Progress is a drug to me. I always need to feel like I am “getting somewhere”, no matter how tiny the progress is. Over the last few years, I have discovered that unless I am specific about what direction I want to be heading, it is very, very easy to get waylaid and stagnate. And that is a surefire way to feel miserable about everything.
This was why I developed my daily “Ideal Life Exercise,” in which I cover four simple bullet points (What is working? What isn’t working? What do I need to consider? What do I need to do today?) about each of the 19 themes I identified as composing my Ideal Life.
This being the end of the year, it is a natural time to measure my progress by checking in with my Ideal Life Themes.
I do the exercise every day in a cycle of three weeks, tackling one theme each day. My answers to the questions and bullet points are generally related to what is happening in the moment–in the now. Sometimes, I try to look back on where I had been during the last cycle, but I very often don’t take the time to do it.
If you have been working on your own Ideal Life Exercise this year, too, let me suggest two questions with which to approach this next cycle: Where are you coming from? and Where are you going?
Where are you coming from?
It’s an overview of your life in a particular theme for this year. What were the high points? What were the low points? Anything that can characterize the year for this theme is fair game.
Remember, these themes are the ones that you identified as being the essential components to your Ideal Life. Being lucid and honest with yourself as you rundown your progress (or lack thereof) this year can be both satisfying and convicting. A measure of both progress and stagnation is normal.
How we feel about the stagnation is telling.
Sometimes, we will stagnate and know that there was no other way. Our goal was too lofty for our current situation. Our circumstances cut us off at the knee. When this happens, it is rather easy to shake off the disappointment. But I would argue that we must take a moment to shake off the disappointment so that we do not carry it into another year. The compounded frustration of making no progress by no fault of our own can steal our joy.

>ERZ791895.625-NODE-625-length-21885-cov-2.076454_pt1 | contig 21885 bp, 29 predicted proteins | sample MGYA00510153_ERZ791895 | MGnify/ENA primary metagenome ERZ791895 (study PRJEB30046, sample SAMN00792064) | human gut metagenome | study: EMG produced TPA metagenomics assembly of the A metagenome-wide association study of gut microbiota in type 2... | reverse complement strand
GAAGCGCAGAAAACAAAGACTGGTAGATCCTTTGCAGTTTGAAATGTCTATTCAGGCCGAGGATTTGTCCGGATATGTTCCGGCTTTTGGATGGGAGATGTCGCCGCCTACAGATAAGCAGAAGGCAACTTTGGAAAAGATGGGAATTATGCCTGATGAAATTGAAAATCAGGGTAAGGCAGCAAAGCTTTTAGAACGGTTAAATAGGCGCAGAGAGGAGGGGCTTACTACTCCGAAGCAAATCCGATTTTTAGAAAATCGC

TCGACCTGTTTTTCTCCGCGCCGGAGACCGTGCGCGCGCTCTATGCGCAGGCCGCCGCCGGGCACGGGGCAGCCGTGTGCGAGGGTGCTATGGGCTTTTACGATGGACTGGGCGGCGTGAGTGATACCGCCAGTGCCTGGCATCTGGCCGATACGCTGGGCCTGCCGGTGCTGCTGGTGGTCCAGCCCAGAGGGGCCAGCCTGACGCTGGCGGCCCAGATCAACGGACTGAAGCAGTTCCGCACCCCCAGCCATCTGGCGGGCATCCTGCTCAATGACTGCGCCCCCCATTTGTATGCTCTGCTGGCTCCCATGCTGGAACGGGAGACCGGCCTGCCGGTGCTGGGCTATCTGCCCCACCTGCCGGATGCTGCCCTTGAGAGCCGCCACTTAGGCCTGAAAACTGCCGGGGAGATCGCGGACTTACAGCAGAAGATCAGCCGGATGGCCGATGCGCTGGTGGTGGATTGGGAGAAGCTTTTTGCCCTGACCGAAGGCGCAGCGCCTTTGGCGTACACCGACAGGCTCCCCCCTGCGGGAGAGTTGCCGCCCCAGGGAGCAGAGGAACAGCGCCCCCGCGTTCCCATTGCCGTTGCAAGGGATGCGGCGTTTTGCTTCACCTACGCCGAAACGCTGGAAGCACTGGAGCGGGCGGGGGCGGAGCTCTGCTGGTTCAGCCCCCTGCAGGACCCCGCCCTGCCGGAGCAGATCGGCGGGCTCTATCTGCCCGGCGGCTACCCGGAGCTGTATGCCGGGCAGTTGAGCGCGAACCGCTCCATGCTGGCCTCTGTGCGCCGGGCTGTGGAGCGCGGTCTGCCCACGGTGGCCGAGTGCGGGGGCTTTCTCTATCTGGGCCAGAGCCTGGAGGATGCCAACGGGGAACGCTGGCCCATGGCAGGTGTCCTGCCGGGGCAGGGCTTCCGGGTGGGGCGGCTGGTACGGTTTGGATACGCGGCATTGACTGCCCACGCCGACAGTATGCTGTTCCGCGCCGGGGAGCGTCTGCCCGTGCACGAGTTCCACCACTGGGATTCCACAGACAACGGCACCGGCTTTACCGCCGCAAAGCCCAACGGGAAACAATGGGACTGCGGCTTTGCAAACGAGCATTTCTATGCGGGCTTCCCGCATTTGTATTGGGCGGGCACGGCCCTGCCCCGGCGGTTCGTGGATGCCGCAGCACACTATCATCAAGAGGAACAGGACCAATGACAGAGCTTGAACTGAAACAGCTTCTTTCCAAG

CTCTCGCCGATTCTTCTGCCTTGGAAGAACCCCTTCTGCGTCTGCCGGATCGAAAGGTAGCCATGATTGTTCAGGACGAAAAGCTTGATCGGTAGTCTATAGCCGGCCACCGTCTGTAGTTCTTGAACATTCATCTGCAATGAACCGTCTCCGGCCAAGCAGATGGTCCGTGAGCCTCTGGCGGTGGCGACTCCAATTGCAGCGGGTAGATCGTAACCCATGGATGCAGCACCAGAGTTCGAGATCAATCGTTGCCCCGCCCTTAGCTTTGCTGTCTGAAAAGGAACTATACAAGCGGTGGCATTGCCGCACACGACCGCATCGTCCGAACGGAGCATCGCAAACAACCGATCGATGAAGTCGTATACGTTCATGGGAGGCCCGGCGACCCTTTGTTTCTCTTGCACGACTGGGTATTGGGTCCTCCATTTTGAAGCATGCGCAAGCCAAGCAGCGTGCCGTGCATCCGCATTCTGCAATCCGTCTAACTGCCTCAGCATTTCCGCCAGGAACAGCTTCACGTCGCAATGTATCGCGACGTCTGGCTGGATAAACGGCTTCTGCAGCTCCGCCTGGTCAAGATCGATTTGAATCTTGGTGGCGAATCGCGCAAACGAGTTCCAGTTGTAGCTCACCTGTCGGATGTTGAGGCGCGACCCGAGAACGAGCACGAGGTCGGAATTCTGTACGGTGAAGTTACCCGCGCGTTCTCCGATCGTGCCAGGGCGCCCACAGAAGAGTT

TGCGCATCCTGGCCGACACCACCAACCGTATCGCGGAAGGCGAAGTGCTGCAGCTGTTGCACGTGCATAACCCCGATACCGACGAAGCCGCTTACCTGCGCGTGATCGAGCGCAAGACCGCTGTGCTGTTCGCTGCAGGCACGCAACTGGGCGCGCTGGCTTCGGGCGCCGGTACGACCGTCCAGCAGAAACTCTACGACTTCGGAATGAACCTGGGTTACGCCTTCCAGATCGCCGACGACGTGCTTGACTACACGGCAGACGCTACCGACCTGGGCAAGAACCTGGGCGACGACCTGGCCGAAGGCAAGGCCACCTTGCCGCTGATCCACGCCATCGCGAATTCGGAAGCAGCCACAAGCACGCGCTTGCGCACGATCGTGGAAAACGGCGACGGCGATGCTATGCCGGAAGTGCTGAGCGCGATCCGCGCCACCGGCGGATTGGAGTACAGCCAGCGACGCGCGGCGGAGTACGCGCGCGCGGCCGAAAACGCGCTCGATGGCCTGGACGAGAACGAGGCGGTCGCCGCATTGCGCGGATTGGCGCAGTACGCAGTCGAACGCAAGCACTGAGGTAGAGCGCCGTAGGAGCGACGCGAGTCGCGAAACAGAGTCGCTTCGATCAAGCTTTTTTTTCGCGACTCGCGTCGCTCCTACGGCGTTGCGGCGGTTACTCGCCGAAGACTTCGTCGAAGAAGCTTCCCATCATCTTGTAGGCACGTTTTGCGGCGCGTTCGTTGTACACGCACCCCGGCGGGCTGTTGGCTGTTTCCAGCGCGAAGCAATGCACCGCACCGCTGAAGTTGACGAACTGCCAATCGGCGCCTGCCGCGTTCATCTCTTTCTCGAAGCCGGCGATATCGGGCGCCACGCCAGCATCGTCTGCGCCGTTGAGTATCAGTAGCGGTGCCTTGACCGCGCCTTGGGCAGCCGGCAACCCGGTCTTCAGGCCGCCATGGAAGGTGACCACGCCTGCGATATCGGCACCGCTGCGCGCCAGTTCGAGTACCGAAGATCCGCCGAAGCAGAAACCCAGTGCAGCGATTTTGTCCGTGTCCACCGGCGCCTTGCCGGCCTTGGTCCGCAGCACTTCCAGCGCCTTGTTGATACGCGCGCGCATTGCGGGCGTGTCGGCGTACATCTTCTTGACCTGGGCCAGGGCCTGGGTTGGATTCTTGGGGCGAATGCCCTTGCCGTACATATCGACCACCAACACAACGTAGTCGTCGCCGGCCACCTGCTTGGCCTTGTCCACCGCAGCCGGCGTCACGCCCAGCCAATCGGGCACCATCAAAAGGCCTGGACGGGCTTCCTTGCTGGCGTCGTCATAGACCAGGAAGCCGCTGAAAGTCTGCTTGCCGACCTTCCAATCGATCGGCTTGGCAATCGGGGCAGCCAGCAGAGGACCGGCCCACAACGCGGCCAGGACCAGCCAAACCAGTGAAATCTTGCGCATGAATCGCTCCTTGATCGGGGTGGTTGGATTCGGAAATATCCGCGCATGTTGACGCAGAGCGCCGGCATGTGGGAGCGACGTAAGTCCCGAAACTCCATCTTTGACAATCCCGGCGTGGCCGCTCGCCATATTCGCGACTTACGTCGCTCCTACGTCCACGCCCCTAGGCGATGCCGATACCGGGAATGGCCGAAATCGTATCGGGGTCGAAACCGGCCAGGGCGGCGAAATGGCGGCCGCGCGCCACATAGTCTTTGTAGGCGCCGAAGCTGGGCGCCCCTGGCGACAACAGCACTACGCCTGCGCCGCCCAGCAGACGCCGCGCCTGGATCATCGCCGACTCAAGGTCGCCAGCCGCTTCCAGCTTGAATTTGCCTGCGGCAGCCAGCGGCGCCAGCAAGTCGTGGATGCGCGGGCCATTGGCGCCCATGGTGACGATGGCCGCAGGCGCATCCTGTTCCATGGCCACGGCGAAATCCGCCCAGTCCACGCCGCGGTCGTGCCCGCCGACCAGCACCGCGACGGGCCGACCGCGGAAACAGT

Sometimes, we will stagnate and be able to look back and see all the small steps that lead us to stagnate. This can be significantly more painful, and requires both truth and grace. Recognizing the specific errors, oversights, mistakes, missteps–naming them can be a powerful way to insure that we don’t make them again. It will also help us form a plan to deal with them in the future, if that is what we want to do. Most importantly, naming the specific areas of failure means that we can forgive ourselves and give ourselves a measure of grace before we start over again.
Where are you going?
This is the goal-setting part of our review. It is a great time to review our In my Ideal Life I am a person who… statements.
When done in the light of our progress or stagnation towards our Ideal Life in the current year, we can set intentions for the next year.
Setting Ideal Life Intentions is not the same thing as making a run-of-the-mill New Year’s Resolution. Already, it is based on what we imagine our previously articulated Ideal Life to look like, so it is naturally something desirable that we want to–and hopefully will–work towards. It has a built-in accountability process–that recurring cycle of four bullet points that we return to every three weeks to check on our progress.
Over the next three weeks, I will be reviewing my year in the light of my Ideal Life themes as an example. I really hope you will be inspired to examine your Ideal Life Progress, too!